Despite CBS firings, Rather unscathed
You may remember a little hoopla last year regarding the accuracy of a certain 60 Minutes report ?exposing? the cover up about President Bush?s service time in the Texas Air National Guard. Seriously though, the already battered journalistic tradition received a mixed blessing last Monday when CBS made the long-awaited results of its independent commission investigation public, igniting uproar in the journalism community and a predictable partisan debate. Topics of contention range from firings? not going high enough on the executive food chain to the report?s failure to declare a rampant political bias throughout the CBS News community.
For anyone familiar with the trappings of news reporting, many of the report?s conclusions were expected. However, when one considers the latter point of the two mentioned above, a full understanding requires careful consideration beyond a knee-jerk reaction.
Conservatives will be quick to claim liberal bias and express disappointment in the commission for its treatment of motivation in Rather and company?s transgressions. Those that do would be wise to consider the following quotation from Associated Press chief executive officer Louis D. Boccardi, one of the two commission members, as printed in the Houston Chronicle:
?We can?t prove that Mapes or Dan Rather did this thing in order to hurt President Bush,? Boccardi said. ?If you can?t prove it ? and maybe, in another way, the lesson of the Sept. 8 report is, don?t say it.?
Proving that Dan Rather and his partners in reporting crime were biased on this specific incident is much different from merely pointing out a track record of bias, which websites like www.rather
biased.com convincingly do. I say, trust the commission. These men are highly respected, and one of the best moves CBS has made so far was their appointment.
The issue at the core of it all is Rather?s failure to recognize the significance of having no acceptable evidence to support his reporting. Rather remains unapologetic for his involvement (or lack thereof ) in the story. This is truly surprising. One would think that a reporter with over 20 years of experience behind the desk would be able to sniff out a fishy source. As with his minion, Mapes (of whom more detail below), he insists that the ideas in those documents represent the truth. Fine, Dan. Show us; don?t tell us.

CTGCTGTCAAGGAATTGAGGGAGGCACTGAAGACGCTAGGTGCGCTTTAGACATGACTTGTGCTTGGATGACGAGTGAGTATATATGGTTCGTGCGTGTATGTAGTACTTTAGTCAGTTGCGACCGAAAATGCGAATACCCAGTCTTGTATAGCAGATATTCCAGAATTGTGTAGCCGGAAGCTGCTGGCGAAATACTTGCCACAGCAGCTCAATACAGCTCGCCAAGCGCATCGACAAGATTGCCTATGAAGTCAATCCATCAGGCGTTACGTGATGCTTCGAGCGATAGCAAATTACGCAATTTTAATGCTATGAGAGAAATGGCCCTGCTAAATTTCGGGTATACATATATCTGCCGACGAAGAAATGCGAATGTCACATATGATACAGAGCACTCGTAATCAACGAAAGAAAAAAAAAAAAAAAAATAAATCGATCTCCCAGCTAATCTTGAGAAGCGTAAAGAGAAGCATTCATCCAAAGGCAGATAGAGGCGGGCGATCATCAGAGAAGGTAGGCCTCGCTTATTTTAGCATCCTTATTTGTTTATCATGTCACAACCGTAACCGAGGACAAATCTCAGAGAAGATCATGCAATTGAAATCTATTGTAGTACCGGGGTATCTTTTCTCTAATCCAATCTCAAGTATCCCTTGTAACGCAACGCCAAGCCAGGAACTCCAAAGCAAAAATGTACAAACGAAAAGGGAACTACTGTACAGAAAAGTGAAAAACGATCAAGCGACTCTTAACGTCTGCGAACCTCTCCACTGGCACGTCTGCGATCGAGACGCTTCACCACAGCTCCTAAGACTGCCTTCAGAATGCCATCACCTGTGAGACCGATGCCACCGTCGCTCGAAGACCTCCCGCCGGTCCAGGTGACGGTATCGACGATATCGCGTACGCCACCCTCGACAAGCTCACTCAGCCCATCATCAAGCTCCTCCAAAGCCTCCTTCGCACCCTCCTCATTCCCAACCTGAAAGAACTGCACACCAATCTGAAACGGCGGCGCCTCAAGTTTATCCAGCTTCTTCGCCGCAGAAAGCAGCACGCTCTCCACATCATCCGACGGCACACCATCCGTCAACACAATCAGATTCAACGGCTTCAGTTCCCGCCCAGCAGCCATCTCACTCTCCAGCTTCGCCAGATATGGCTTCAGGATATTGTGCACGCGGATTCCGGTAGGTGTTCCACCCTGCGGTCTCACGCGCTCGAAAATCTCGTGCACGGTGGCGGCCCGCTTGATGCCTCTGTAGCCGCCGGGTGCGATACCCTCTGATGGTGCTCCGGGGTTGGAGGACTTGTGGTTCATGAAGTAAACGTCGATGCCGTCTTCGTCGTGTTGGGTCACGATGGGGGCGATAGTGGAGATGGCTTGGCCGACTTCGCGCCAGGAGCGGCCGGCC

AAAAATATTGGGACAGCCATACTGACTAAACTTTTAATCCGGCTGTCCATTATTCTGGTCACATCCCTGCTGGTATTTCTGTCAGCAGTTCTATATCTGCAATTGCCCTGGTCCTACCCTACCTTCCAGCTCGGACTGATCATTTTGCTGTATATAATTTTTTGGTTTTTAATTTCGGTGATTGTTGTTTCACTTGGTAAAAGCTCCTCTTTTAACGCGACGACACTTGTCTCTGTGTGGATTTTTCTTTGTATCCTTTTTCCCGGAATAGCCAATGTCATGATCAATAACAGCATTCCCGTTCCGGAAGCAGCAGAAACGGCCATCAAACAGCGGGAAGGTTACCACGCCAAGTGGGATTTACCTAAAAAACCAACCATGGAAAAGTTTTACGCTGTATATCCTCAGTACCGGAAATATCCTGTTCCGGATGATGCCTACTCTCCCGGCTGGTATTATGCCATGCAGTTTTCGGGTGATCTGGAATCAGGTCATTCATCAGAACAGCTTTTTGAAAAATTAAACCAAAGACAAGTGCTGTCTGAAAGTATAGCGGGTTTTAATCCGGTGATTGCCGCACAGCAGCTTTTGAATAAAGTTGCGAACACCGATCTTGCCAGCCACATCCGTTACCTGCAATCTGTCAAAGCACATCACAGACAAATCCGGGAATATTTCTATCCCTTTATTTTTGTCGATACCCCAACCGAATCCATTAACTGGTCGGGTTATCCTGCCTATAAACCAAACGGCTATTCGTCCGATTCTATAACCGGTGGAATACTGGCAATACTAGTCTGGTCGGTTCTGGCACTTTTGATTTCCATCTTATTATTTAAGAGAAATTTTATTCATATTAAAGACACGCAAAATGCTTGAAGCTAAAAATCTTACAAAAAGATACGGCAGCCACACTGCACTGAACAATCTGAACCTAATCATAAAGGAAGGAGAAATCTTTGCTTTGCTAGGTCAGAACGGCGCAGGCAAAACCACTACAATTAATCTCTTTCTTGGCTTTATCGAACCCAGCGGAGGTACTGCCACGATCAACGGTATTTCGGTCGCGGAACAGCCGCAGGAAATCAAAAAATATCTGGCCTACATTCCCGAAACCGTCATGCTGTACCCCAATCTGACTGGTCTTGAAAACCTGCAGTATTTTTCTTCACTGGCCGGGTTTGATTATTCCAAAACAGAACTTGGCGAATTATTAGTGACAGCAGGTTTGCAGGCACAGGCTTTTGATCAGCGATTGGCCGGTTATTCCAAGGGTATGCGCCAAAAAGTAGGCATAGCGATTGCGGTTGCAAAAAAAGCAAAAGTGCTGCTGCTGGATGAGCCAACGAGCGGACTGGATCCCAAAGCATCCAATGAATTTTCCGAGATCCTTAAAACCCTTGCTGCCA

While Americans and this aspiring journalist have good reason to be suspicious of anti-conservative reporting from Rather, we must keep in mind his accomplishments and his retention of a ?nose to the ground? attitude while enjoying the lofty heights of nightly news anchoring. He could be living it up in the studio, editing away his golden years, but instead he still goes out on assignment. (He was on his way back from Thailand, where he was researching a tsunami story, when the commission?s report was published.)
Interestingly enough, his hands-on attitude might be why he was hardly involved in the reporting of this particular story but left the legwork to his producer Mary Mapes, who was the only non-executive fired for her gross violations of journalistic principles. Rather, Mapes, and her superiors at CBS News deserved to be fired for their grossly negligent reporting.
So why is Rather, who resigned his spot on the CBS Nightly News effective in March, still working on 60 Minutes? Despite the scandal, I would chalk it up to his name recognition. Mapes, on the other hand, is the relatively unknown villain here. Despite having an impressive track record (she helped break the Abu Ghraib abuse scandal), she should have known better. Amazingly enough, Mapes claims to have violated no ethical standards, despite admitting to putting the source of the false documents in touch with the Kerry campaign ? a huge journalism no-no.
For Mapes, this is a story with a legacy of its own. The seeds of her disgrace were sown way back in 1999, when the story first surfaced as a possibility. It seems like the new memos were the ?smoking gun? evidence she was desperately looking for to end what must have seemed like a very long five years on the back burner for this particular story. I suspect that a combination of this desperation and an independent, irrational belief in the validity of her story led her to ignore her ethical compass. In short, the National Guard service story is one that should not have seen the light of a printing press room.